Overall wound healing, as measured by percentage of epithelialized dermis, was complete with collagen dressing than with paraffin gauze dressing. The faster epithelialization rate that had been seen with the collagen dressing can partially be explained by its physical properties [Figure 3]. Collagen, a natural structural protein, is involved in all three phases of the wound healing cascade. It stimulates cellular migration and encourages the deposition and organization of newly formed collagen, creating an environment that fosters healing because of the dressings' chemotactic properties on wound fibroblasts. On day 21, all patients in the case group had complete healing, but three patients in the control group did not achieve complete healing. This finding is comparable to a study by Horch and Stark.[8] Five patients experienced infection in the graft donor site during the healing period, out of which two were from the case group and three from the control group. However, these differences in the completion of healing on day 21 and occurrence of infection were not significant when analyzed statistically. The duration of surgery for both the groups was also comparable (P = 0.614). The application of collagen dressing is a simple procedure and does not require special expertise.
Figure 3: Complete epithelization at day 21

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The case group had a significantly lower period of hospital stay (mean = 4.4 days) as compared to the control group (mean = 5.47 days) with P = 0.003, probably due to decreased postoperative pain levels between the groups.

The cost of treatment was significantly different between the two groups (P < 0.001). The cost of treatment for the case group ranged from 270 rupees to 810 rupees depending on the number of collagen sheets used (1, 2, or 3), but the cost of treatment for all patients of the control group was the same, i.e., 110 rupees which is the cost of one packet of paraffin gauze.

Patients with collagen dressings are found to have only minimal to moderate pain in the entire postoperative period. In these patients, analgesic requirement is reduced, and early mobilization can be done. This is the major advantage of using collagen as a donor site dressing. We found that collagen slightly increases epithelization, which will reduce the chance of infection saving time and resources for the hospital staff and minimizing discomfort for the patient.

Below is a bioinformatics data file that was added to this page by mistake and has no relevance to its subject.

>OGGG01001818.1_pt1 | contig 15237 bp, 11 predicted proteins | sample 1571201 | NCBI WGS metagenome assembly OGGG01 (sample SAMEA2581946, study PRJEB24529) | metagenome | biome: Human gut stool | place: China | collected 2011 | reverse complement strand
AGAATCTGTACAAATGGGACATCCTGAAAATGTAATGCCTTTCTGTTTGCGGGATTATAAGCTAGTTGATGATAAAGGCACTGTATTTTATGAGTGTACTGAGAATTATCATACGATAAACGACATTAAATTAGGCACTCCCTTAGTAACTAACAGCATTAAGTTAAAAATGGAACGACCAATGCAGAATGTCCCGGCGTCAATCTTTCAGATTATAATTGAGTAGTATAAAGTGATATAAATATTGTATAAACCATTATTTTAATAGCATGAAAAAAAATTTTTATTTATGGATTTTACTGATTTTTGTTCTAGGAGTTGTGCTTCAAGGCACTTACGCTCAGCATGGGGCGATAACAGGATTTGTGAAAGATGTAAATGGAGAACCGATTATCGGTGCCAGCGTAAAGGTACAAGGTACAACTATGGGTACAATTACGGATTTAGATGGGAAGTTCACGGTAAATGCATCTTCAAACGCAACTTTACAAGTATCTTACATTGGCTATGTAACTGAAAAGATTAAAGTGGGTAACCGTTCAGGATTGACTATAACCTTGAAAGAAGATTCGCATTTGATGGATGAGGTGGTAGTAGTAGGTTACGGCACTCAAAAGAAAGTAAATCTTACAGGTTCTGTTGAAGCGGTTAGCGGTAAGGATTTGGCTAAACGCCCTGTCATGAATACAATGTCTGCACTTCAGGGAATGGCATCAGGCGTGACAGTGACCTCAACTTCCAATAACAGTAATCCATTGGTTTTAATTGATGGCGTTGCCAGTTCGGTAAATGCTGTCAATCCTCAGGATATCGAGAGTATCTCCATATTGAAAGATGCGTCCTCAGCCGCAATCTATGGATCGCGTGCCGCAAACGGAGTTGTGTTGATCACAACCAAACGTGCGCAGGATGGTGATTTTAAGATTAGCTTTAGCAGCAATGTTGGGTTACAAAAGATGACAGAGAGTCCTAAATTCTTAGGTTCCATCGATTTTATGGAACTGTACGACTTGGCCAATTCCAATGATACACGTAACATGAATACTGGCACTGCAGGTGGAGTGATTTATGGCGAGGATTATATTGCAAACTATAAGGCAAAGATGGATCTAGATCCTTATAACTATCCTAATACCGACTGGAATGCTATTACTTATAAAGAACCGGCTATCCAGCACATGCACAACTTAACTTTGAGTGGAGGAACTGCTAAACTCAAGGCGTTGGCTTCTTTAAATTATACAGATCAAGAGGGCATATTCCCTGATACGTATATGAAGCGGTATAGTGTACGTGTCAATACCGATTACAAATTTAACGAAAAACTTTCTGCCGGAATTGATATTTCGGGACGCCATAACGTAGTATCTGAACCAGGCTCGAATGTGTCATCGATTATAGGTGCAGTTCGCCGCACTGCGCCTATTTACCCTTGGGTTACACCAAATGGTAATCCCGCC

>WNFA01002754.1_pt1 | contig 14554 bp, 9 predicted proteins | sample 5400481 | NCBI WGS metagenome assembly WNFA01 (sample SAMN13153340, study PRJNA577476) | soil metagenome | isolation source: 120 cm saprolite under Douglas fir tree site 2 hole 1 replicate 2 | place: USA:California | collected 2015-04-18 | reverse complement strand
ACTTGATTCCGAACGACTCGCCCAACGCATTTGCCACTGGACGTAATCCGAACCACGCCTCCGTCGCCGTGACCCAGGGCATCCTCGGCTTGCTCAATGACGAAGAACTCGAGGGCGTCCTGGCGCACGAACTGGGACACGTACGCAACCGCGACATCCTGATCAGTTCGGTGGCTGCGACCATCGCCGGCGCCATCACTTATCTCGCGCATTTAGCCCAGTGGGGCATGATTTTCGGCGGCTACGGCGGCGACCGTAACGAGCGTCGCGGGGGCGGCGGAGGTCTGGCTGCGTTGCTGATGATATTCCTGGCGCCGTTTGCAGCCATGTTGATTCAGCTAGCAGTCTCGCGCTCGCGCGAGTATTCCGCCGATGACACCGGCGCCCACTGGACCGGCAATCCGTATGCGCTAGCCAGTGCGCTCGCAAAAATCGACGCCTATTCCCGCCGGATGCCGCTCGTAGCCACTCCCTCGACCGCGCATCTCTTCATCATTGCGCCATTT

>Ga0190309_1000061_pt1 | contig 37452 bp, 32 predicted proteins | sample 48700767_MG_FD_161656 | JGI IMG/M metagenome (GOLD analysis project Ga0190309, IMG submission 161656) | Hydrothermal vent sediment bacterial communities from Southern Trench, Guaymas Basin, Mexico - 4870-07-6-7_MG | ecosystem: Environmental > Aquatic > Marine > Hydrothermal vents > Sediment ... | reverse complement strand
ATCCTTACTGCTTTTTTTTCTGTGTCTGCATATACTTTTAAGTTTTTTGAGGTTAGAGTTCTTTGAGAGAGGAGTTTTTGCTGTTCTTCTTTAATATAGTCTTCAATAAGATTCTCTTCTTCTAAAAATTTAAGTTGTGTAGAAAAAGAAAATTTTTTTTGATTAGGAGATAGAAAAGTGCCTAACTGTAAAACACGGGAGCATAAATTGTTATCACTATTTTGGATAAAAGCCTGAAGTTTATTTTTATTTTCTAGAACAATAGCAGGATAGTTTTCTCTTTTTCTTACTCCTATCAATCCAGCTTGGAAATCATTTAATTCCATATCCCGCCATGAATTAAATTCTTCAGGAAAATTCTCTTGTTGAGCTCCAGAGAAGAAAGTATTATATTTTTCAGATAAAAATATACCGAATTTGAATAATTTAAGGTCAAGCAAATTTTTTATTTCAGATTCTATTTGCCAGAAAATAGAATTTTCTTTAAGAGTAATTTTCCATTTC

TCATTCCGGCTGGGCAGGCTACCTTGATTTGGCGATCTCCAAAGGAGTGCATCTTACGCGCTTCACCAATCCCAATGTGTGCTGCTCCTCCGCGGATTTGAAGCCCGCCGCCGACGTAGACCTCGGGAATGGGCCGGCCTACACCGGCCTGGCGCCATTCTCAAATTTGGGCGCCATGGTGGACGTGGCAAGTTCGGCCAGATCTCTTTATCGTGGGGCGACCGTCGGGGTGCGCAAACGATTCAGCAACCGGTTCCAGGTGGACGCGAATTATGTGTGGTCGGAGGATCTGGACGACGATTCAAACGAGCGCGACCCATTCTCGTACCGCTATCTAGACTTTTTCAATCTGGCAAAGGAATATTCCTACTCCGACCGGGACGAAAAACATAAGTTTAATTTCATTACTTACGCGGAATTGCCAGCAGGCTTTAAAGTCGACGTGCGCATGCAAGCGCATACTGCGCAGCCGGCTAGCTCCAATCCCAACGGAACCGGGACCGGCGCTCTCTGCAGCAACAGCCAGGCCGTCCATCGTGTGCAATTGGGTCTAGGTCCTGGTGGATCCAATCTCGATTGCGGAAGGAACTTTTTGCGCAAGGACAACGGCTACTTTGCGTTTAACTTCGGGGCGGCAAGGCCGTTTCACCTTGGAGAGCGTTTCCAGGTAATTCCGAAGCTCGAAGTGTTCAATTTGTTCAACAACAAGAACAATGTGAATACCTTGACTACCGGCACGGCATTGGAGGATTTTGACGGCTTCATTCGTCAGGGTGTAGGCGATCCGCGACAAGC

Financial support and sponsorship

Nil.

Conflicts of interest

There are no conflicts of interest.



 
  References Top

1.
Sreekumar NC, Bhandari PL, Praveen N. Comparative study of collagen and paraffin gauze dressing on skin graft donor site. Indian J Burn 2015;23:81-3.  Back to cited text no. 1
    
2.
Hassanpour SE, Moosavizadeh SM, Yavari M, Hallaj Mofrad HR, Fadaei A. Comparison of three different methods of dressing for partial thickness skin graft donor site. World J Plast Surg 2013;2:26-32.  Back to cited text no. 2
    
3.
Weber RS, Hankins P, Limitone E, Callender D, Frankenthaler RM, Wolf P, et al. Split-thickness skin graft donor site management. A randomized prospective trial comparing a hydrophilic polyurethane absorbent foam dressing with a petrolatum gauze dressing. Arch Otolaryngol Head Neck Surg 1995;121:1145-9.  Back to cited text no. 3
    
4.
Porter JM. A comparative investigation of re-epithelialisation of split skin graft donor areas after application of hydrocolloid and alginate dressings. Br J Plast Surg 1991;44:333-7.  Back to cited text no. 4
    
5.
Cynthia AF, Richard S. Modern collagen wound dressings: Function and purpose. J Am Col Certif Wound Spec 2011;2:50-4.  Back to cited text no. 5
    
6.
Brett D. A review of collagen and collagen-based wound dressings. Wounds 2008;20:347-56.  Back to cited text no. 6
    
7.
Pontén B, Nordgaard JO. The use of collagen film (Cutycol) as a dressing for donor areas in split skin grafting. Scand J Plast Reconstr Surg 1976;10:237-40.  Back to cited text no. 7
    
8.
Horch RE, Stark GB. Comparison of the effect of a collagen dressing and a polyurethane dressing on the healing of split thickness skin graft (STSG) donor sites. Scand J Plast Reconstr Surg Hand Surg 1998;32:407-13.  Back to cited text no. 8
    


    Figures

  [Figure 1], [Figure 2], [Figure 3]
 
 
    Tables

  [Table 1], [Table 2], [Table 3], [Table 4], [Table 5], [Table 6], [Table 7], [Table 8], [Table 9], [Table 10]